Classical Studies Program Statement on Diversity and Inclusion
The Classical Studies Program at Bard College aims to cultivate a community that is equitable, respectful, and inclusive for each of its members, regardless of race, gender, sexuality, social class, age, disability, religion, or national origin. Furthermore, we are committed to expanding the pool of students who study the Greek and Roman world. We are especially eager to attract and support students who might not have otherwise considered our field.
In both our research and teaching, we seek to foreground the diversity of the ancient world, from the writings of Roman women to Christian ascetics, from courses on the “Invention of Difference in Greece and Rome” to studies on the edges of the earth in ancient thought. We recognize the ancient Mediterranean as a site of cultural interchange involving artifacts and ideas from the Middle East, Africa, and central Asia—regions that have been under-appreciated in Classical Studies. Our shared view is that the study of Greek and Roman antiquity is all the richer for including voices and traditions that have often been marginalized in Classics.
Our commitment to the diversity of our field extends to the scholarship we teach within our courses, and the outside scholars whom we welcome to our community. We therefore acknowledge our responsibility to engage with the work of scholars from historically under-represented groups in our teaching and through invitations to share their research with the College. In order to advance our commitment to inclusion, we will also recruit a post-doctoral fellow who will enhance the diversity of our Classics community through their teaching and research.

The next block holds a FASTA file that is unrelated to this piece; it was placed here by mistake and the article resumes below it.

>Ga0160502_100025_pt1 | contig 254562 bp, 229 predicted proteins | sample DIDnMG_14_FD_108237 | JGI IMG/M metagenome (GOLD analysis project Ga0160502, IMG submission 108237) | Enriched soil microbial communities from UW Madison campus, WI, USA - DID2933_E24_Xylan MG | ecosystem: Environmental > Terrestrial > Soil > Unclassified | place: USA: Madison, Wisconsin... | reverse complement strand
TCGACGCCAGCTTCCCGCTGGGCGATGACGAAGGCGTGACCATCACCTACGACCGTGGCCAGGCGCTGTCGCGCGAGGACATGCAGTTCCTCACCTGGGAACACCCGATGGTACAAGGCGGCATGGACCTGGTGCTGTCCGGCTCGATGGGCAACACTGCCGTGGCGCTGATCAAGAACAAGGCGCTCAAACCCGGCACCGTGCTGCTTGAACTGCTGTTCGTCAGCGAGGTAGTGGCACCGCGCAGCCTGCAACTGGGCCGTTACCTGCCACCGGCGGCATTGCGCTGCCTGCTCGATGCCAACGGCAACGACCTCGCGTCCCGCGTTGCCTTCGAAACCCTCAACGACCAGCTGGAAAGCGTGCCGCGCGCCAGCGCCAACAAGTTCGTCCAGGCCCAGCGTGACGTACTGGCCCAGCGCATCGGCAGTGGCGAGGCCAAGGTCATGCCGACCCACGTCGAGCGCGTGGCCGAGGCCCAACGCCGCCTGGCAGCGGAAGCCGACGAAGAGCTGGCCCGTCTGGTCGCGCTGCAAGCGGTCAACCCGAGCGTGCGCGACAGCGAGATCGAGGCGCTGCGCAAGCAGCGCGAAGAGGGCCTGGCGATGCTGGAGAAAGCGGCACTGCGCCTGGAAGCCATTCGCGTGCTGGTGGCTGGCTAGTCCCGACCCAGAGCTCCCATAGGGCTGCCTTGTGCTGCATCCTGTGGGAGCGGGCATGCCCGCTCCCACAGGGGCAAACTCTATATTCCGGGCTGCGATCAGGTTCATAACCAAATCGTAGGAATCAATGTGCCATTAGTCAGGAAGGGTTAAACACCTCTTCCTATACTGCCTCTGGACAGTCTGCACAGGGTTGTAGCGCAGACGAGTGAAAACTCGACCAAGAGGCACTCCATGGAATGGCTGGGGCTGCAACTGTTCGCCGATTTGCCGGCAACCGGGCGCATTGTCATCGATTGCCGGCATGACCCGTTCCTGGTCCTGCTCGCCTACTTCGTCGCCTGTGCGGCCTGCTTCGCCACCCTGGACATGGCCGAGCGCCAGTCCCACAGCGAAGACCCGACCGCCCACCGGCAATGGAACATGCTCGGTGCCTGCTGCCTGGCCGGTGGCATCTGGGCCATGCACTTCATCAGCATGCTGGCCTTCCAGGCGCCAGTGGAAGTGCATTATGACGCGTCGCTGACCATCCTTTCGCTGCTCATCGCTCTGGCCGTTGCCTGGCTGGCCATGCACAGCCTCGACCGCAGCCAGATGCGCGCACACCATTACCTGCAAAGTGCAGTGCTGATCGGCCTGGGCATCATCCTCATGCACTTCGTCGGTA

As scholars, teachers, and students we are especially interested in the many ways that ancient Greece and Rome can remain relevant for our present moment. To give just one example, in the twenty-first century Greek tragedy has proven a potent medium for relating the stories of women, migrants, refugees, political prisoners, and combat veterans. We seek through our teaching and research to provide our students with the tools to study and respond critically and creatively to the ancient world and its legacy. In recognition of the collaborative nature of this pursuit, we have begun a reading group of students and faculty to foster open discussion and thorough examination of the dynamics of race and ethnicity and other forms of discrimination in Classics. Our hope is that the study of the Classics can contribute to making the world a fairer and more just place.